I am enchanted by the redwoods of California. I often walk in the Henry Crowell Grove North of Santa Cruz and understand why some cry, "Save the Redwoods!"
The oldest living thing in the world is a California Sequoia Redwood. Saplings at the time of Moses, these mature plants were 300 feet tall at the time Bethlehem was current news. They were bored with life by the time of William the Conqueror and totally indifferent to the mere temporal historical scandal of William Jefferson Clinton and Monica whoever.
One cannot behold these trees without getting the feeling that they are disinterested in national deficits, having presided over all the civilizations that we might imagine. Kilmer, by his poor poetic testimony, admitted that he had never seen a poem as lovely as a tree (and none of his poems were). But here we are turning the millennial corner. It's been 2000 years (give or take a calendar redaction or two) since Mary laid her little One in the manger; there and then time divided into A.D. and B.C. Christians would wait a few centuries before they began to reckon things this way, but while the centuries waited, the trees of California grew. But consider the cross. One can only wonder if in 29 A.D. those trees didn't bow their heads before a single stubby set of timbers a long way from California.
I would never have thought of the connection except for two things. First, there is the old fable that tells when the woodsman went into the forest, the grand trees that he would fell cried aloud to his axe, "The handle is one of us!" Second, I stood not long ago before the cross section of a log - a huge section where the various events were labeled by date on the outward, circular rings of this behemoth, woody slice. One of the dates labeled on this huge redwood log was marked "the crucifixion of Jesus."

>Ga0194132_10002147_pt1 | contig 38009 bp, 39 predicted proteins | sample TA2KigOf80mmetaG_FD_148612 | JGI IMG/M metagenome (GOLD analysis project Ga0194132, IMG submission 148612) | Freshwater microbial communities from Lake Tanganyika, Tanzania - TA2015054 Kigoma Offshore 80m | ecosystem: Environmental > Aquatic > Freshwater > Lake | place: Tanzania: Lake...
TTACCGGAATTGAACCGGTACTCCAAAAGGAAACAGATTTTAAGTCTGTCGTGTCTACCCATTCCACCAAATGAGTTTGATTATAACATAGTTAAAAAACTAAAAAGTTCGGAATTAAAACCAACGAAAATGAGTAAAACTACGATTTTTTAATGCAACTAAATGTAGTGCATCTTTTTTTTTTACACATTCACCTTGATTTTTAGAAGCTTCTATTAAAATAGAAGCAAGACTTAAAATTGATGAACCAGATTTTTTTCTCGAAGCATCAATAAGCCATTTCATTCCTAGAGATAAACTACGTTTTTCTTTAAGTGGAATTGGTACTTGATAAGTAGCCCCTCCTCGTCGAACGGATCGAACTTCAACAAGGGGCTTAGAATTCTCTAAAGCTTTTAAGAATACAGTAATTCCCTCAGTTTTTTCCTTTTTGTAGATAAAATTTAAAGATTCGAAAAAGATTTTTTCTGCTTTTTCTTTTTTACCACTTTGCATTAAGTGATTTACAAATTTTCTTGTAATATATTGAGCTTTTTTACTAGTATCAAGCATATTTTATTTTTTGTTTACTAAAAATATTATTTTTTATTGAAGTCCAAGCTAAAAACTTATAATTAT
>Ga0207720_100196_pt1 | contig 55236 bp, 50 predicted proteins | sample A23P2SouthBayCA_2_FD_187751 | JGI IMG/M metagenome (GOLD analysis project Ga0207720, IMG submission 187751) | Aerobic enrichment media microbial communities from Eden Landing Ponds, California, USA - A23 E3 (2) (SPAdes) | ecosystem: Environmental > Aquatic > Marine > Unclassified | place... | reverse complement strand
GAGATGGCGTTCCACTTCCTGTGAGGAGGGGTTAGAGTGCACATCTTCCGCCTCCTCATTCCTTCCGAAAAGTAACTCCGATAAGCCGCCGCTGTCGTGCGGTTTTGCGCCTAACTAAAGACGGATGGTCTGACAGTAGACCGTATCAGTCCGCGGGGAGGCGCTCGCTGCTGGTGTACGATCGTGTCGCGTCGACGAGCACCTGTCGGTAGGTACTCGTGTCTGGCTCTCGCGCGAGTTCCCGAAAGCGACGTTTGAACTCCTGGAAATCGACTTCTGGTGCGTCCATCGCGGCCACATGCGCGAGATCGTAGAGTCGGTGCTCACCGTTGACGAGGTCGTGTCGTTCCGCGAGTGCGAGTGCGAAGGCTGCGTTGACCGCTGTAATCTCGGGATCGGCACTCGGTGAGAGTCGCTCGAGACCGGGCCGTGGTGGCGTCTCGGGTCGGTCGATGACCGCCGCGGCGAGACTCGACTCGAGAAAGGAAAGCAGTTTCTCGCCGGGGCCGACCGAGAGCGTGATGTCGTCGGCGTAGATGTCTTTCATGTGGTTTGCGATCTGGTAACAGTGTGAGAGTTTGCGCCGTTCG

I wondered if this tree, already standing when Jesus died on the cross, did not bow its head and cry that all nature had been blasphemed by the terrible timbers of Golgotha. Paul said all nature groans because of sin. What if the sage old primeval forests bowed their heads toward Calvary and cried, "The Cross is one of us." If so:
Maybe we puny earthlings might follow the counsel of the
forests and admit that God honored every
tree in a single act of human redemption.
I think that there shall never be, a forest of antiquity
That holds such grand solemnity
that all of human history salutes.
The place where trees remembered they redeemed
while humans wept in joy.
He who died met death there at God's tree,
Defeated it for all eternity,
And birthed our craving not for what is but what will be,
Which with our dimmer eyes we squint to see
The far pavilions of eternity.
Is this the year that Jesus comes?
Is this the year all clocks will stop?
The year He shreds the calendars
For all their triviality?
It well could be. It well could be!
Yet if He tarries trees might be,
A woody jubilation - a fibered ecstasy!
Mere wood where shame gave birth to dignity.
Behold the soak of woody hope -
God's crimson cordiality.
The Tree, the Tree!
The Timeless saving Tree.
Calvin Miller is professor of preaching and pastoral ministry at Beeson Divinity School in Birmingham, Ala.